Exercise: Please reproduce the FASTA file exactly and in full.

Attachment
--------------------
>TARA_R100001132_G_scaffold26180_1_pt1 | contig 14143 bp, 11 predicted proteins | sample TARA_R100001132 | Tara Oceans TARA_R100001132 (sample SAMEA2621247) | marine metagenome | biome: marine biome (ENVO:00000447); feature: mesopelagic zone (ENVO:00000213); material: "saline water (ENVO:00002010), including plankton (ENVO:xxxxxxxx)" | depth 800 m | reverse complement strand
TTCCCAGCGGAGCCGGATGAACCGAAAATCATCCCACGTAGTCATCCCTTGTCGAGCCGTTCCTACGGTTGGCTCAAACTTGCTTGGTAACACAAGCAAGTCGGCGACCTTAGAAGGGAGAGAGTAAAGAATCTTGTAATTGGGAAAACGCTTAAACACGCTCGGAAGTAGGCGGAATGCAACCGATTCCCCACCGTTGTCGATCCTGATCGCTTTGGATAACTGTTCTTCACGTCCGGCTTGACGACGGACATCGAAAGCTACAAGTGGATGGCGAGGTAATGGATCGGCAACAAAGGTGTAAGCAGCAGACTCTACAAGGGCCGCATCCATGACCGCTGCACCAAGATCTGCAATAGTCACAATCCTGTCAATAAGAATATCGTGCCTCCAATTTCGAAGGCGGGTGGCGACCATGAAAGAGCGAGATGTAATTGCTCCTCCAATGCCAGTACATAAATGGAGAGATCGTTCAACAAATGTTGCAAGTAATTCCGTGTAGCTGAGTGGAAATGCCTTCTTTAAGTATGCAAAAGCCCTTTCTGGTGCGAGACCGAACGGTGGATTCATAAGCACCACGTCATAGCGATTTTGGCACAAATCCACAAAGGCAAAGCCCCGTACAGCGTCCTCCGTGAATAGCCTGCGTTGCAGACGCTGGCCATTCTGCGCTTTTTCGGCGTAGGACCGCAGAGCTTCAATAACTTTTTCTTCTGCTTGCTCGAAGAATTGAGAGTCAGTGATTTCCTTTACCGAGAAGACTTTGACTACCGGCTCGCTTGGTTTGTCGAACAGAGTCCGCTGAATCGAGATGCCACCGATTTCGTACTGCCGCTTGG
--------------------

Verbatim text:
>TARA_R100001132_G_scaffold26180_1_pt1 | contig 14143 bp, 11 predicted proteins | sample TARA_R100001132 | Tara Oceans TARA_R100001132 (sample SAMEA2621247) | marine metagenome | biome: marine biome (ENVO:00000447); feature: mesopelagic zone (ENVO:00000213); material: "saline water (ENVO:00002010), including plankton (ENVO:xxxxxxxx)" | depth 800 m | reverse complement strand
TTCCCAGCGGAGCCGGATGAACCGAAAATCATCCCACGTAGTCATCCCTTGTCGAGCCGTTCCTACGGTTGGCTCAAACTTGCTTGGTAACACAAGCAAGTCGGCGACCTTAGAAGGGAGAGAGTAAAGAATCTTGTAATTGGGAAAACGCTTAAACACGCTCGGAAGTAGGCGGAATGCAACCGATTCCCCACCGTTGTCGATCCTGATCGCTTTGGATAACTGTTCTTCACGTCCGGCTTGACGACGGACATCGAAAGCTACAAGTGGATGGCGAGGTAATGGATCGGCAACAAAGGTGTAAGCAGCAGACTCTACAAGGGCCGCATCCATGACCGCTGCACCAAGATCTGCAATAGTCACAATCCTGTCAATAAGAATATCGTGCCTCCAATTTCGAAGGCGGGTGGCGACCATGAAAGAGCGAGATGTAATTGCTCCTCCAATGCCAGTACATAAATGGAGAGATCGTTCAACAAATGTTGCAAGTAATTCCGTGTAGCTGAGTGGAAATGCCTTCTTTAAGTATGCAAAAGCCCTTTCTGGTGCGAGACCGAACGGTGGATTCATAAGCACCACGTCATAGCGATTTTGGCACAAATCCACAAAGGCAAAGCCCCGTACAGCGTCCTCCGTGAATAGCCTGCGTTGCAGACGCTGGCCATTCTGCGCTTTTTCGGCGTAGGACCGCAGAGCTTCAATAACTTTTTCTTCTGCTTGCTCGAAGAATTGAGAGTCAGTGATTTCCTTTACCGAGAAGACTTTGACTACCGGCTCGCTTGGTTTGTCGAACAGAGTCCGCTGAATCGAGATGCCACCGATTTCGTACTGCCGCTTGG